Mary Minds Her Business Part 46

"It was the only solution," he told her.

"I wonder ..." she mused again. "Anyhow it was something definite. If women are really going to take up men's trades, it's only right that they should know what it means. As long as we just keep talking on general lines about a thing, we can make it sound as nice as we like. But when we try to put theory into practice ... it doesn't always seem the same.

"Take these plans, for instance," she ruefully remarked. "I thought I knew exactly what I wanted. But now that I see it drawn out to scale, I don't like it. And that, perhaps, is what we've been doing here in the factory. We have taken a view of woman's possible future and we have drawn it out to scale. Everybody can see what it looks like now--they can think about it--and talk about it--and then they can decide whether they want it or not...."

He caught a note in her voice that had a touch of emptiness in it.

"Do you know what I would do if I were you?" he gently asked.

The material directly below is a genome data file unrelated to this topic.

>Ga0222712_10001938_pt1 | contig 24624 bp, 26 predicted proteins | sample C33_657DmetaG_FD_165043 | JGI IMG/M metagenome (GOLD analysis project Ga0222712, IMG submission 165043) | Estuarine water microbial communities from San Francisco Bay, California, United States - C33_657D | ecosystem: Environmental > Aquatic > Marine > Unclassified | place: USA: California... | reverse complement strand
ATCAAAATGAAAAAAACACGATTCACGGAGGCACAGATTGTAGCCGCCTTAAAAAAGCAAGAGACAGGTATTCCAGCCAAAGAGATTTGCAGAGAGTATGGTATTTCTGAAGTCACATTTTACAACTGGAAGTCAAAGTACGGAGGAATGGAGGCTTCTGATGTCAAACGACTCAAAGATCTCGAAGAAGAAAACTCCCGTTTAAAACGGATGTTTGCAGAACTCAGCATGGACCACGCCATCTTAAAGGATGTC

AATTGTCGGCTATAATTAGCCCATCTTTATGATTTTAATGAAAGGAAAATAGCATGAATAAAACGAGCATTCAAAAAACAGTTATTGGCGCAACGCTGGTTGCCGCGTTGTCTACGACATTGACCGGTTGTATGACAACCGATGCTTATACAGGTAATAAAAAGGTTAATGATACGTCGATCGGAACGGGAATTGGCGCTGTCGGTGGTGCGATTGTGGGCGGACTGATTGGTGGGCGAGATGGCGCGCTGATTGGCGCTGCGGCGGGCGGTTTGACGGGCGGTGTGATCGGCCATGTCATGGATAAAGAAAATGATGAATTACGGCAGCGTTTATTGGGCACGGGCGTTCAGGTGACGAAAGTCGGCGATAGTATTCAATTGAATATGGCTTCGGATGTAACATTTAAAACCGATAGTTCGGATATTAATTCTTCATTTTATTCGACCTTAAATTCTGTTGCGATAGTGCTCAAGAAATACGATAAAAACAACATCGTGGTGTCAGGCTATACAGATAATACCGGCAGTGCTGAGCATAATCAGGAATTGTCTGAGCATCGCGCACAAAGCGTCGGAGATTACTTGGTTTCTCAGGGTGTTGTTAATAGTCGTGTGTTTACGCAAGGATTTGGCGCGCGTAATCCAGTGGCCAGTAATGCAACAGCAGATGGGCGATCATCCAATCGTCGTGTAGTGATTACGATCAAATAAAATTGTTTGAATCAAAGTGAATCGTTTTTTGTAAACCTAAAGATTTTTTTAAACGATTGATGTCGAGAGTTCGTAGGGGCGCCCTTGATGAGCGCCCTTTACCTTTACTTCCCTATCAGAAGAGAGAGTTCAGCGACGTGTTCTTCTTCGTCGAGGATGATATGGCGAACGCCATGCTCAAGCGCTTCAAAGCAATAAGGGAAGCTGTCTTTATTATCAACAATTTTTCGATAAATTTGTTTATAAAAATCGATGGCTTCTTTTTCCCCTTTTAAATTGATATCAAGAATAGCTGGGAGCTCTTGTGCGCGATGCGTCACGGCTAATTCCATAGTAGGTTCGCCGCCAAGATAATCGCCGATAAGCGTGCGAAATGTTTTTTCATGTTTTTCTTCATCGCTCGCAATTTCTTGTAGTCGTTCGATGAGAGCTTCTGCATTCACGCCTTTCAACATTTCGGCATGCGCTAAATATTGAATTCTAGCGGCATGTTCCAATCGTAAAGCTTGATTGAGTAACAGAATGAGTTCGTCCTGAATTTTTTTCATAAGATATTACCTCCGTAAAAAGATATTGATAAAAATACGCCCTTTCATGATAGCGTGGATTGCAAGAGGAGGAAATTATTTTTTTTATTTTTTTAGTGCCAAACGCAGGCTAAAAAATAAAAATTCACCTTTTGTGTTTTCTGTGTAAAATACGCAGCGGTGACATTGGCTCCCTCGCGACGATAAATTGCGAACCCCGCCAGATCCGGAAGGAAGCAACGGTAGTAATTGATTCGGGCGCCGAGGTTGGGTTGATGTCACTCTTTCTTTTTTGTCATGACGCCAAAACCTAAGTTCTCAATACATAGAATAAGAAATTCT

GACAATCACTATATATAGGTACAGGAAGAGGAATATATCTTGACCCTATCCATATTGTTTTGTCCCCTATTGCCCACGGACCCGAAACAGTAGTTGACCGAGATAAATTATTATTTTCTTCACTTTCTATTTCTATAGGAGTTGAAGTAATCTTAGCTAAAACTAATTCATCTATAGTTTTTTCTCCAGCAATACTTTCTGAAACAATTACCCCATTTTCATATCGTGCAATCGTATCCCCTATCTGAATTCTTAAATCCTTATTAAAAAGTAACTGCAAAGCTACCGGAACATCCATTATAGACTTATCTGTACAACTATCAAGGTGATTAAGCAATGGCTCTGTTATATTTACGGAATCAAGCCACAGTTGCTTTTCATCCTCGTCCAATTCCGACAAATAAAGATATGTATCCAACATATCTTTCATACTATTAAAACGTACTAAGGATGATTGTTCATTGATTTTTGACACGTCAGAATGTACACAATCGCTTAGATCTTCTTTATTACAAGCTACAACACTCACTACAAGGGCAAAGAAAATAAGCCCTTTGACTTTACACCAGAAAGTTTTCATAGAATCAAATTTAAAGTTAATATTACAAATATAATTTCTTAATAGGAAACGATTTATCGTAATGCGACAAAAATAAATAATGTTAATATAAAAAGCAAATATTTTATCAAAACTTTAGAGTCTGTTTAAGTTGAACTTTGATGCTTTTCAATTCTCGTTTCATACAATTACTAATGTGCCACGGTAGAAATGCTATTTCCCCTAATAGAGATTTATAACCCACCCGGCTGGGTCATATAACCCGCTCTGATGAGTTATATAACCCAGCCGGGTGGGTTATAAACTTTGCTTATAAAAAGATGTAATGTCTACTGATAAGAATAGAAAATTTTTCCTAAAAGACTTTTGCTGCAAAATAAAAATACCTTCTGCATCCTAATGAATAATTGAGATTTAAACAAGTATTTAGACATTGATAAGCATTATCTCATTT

She looked at him, his eyes eager with sympathy, his smile tender and touched with an admiration so deep that it might be called devotion.

Never before had Archey seemed so restful to her--never before with him had she felt so much at home.

"If I smile at him, he'll blush," she caught herself thinking--and experienced a rising sense of elation at the thought.

"What would you do!" she asked.

"I'd go away for a few weeks.... I believe the change would do you good."

She smiled at him and watched his responding colour with satisfaction.

"If Vera was right," she thought, "that's Chapter One the way he just spoke. Now next--he'll try to touch me."

Her eyes ever so dreamy, she reached her hand over the desk and began playing with, the blotter.

"Why, he's trembling a little," she thought. "And he's looking at it....

But, oh, isn't he shy!"

She tried to hum then and lightly beat time with her hand. "No, it isn't the only thing in life," she repeated to herself, "but--just as I said before--sooner or later--it becomes awfully important--" She caught Archey's glance and smilingly led it back to her waiting fingers.

"How dark your hand is by the side of mine," she said.

He rose to his feet.

"Mary!"

"Yes ... Archey?"

"If I were a rich man--or you were a poor girl...."

Mary, too, arose.

"Well," she laughed unsteadily, "we may be ... some day...."

Ten minutes later Sir Joseph of the Plumed Crest opened the door with a handful of mail. He suddenly stopped ... stared ... smiled ... and silently withdrew.

THE END

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